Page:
The reason is stability.
On server side, I can choose stable components. Usually this means I choose Java and a bunch of very carefully selected libraries such as FreeMarker. Needless to say, every library apart from Java's standard libraries is treated as disposable, so I access the external libraries through a self-made wrapper. This means I can change easily from one library to another if the requirement arises.
My solution? I perform as much processing as I can on the server side, and the client side is only a lightweight wrapper that sends data to the server and receives data from the server in the form of JSON and HTML fragments. Avoid XML; use JSON instead.
I don't do client-side templating; I render the content on the server to a HTML fragment that I then assign using the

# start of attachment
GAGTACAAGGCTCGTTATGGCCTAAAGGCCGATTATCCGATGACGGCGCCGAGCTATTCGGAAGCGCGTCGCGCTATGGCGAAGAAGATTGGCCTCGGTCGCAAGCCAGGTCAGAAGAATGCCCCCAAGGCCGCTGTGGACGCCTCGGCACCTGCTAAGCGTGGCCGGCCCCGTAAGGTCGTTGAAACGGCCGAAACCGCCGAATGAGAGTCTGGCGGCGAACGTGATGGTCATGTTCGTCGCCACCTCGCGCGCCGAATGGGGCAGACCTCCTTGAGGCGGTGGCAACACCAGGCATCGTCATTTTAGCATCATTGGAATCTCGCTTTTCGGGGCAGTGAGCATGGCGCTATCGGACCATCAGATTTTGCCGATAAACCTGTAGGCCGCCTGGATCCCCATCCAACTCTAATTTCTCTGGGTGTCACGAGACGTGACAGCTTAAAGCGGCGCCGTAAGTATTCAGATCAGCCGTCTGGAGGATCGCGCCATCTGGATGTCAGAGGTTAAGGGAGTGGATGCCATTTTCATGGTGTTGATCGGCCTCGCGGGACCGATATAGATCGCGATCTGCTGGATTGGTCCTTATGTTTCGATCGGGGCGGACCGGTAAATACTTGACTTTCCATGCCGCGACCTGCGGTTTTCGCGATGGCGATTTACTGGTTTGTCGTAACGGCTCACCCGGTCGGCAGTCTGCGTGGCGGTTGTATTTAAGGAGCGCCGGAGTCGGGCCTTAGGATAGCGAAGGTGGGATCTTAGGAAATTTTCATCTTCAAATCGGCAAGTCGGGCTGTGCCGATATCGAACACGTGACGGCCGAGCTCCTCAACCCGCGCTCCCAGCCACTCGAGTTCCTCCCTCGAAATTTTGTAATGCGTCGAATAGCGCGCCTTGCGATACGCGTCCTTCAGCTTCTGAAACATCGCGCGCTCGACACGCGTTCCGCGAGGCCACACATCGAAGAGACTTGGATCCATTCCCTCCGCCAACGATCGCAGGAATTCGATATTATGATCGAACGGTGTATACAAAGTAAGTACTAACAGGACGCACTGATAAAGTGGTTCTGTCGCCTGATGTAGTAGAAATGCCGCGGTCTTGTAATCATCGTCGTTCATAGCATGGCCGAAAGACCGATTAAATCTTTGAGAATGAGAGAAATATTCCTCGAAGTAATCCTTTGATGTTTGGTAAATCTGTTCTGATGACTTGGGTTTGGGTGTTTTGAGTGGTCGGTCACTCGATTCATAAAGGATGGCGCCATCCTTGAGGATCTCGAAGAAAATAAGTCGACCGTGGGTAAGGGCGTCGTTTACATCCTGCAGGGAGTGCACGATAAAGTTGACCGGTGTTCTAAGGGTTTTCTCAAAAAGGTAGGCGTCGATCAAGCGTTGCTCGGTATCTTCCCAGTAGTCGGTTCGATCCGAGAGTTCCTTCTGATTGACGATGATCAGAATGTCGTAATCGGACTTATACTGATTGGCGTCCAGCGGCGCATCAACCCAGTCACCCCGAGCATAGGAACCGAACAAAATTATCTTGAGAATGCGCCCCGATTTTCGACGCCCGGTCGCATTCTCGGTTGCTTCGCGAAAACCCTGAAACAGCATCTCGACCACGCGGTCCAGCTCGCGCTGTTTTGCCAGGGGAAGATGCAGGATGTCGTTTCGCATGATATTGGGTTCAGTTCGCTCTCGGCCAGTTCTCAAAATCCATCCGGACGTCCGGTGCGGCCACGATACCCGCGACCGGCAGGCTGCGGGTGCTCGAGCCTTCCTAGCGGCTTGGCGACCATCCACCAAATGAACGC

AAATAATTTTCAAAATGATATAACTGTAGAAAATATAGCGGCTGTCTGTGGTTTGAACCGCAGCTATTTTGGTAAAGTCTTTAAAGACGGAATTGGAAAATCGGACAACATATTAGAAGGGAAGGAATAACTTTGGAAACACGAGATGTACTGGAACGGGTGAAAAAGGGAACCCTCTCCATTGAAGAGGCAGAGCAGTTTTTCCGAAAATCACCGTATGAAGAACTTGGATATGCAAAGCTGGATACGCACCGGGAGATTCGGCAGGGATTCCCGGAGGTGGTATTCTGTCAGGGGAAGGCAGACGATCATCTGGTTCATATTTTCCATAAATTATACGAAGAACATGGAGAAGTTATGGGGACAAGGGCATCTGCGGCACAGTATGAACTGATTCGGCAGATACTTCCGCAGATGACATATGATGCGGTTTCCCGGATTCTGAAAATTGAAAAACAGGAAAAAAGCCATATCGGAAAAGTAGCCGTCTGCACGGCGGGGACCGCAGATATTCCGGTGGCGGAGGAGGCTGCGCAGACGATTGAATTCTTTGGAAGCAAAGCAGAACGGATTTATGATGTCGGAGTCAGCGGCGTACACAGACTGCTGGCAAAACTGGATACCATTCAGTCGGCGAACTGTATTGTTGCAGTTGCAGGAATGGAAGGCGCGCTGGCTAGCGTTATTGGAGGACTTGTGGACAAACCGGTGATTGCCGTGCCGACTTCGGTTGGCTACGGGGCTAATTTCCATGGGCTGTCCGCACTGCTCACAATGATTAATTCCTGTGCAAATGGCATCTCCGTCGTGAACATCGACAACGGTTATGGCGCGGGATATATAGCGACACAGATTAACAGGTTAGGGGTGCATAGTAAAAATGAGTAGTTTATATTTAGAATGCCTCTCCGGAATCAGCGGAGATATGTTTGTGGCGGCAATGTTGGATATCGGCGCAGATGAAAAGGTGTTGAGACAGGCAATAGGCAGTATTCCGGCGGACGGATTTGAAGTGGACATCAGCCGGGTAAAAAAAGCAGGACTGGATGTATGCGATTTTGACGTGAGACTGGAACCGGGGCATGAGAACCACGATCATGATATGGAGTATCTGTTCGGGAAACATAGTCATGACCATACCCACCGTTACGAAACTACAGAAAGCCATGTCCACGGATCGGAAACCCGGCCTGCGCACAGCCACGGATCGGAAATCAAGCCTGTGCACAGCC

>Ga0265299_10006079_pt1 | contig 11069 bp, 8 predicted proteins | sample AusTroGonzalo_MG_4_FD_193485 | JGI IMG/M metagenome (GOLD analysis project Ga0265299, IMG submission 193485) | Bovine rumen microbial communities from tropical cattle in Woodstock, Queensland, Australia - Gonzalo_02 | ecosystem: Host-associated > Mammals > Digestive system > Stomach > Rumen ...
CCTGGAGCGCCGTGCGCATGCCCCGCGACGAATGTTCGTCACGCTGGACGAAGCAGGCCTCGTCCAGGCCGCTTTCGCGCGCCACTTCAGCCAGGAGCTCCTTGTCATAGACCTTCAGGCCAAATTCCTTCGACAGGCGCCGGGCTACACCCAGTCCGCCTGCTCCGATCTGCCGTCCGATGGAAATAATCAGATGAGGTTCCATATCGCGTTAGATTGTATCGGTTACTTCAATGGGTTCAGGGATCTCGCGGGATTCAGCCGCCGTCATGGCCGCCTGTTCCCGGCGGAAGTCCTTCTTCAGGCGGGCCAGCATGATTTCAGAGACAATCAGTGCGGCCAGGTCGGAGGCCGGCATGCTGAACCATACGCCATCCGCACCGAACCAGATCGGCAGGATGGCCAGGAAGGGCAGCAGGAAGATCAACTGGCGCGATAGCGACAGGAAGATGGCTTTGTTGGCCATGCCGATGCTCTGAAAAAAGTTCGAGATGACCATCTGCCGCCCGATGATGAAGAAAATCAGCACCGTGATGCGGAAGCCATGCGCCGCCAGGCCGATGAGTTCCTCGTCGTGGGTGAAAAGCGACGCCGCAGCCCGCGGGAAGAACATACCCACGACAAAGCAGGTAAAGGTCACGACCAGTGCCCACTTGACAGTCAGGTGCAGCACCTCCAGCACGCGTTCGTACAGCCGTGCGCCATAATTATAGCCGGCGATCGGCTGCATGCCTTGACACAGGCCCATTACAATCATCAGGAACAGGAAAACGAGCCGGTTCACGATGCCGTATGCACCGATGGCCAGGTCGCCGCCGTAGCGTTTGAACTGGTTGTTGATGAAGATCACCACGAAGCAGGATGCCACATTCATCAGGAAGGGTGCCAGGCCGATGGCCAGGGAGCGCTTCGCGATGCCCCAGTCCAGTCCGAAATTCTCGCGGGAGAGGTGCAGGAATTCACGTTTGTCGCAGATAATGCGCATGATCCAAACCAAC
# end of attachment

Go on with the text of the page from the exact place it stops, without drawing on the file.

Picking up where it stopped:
The drawback is obviously speed-of-light latency; half a second of latency isn't uncommon between continents.
Do consider that your clients these days may be smartphones. Smartphones have a limited battery life, so if you're doing heavy computation, better to offload it to your servers. However, simple things can be more energy-efficient when done on the client side because then you can avoid radio access. But the main argument, stability, may mean it actually may make sense to offload even simple computation to the server.
As an addendum, as already observed in some answers, you gain security as well. If application logic is entirely on the client side, somebody can e.g. set a price to whatever thing they are going to purchase from your online web shop.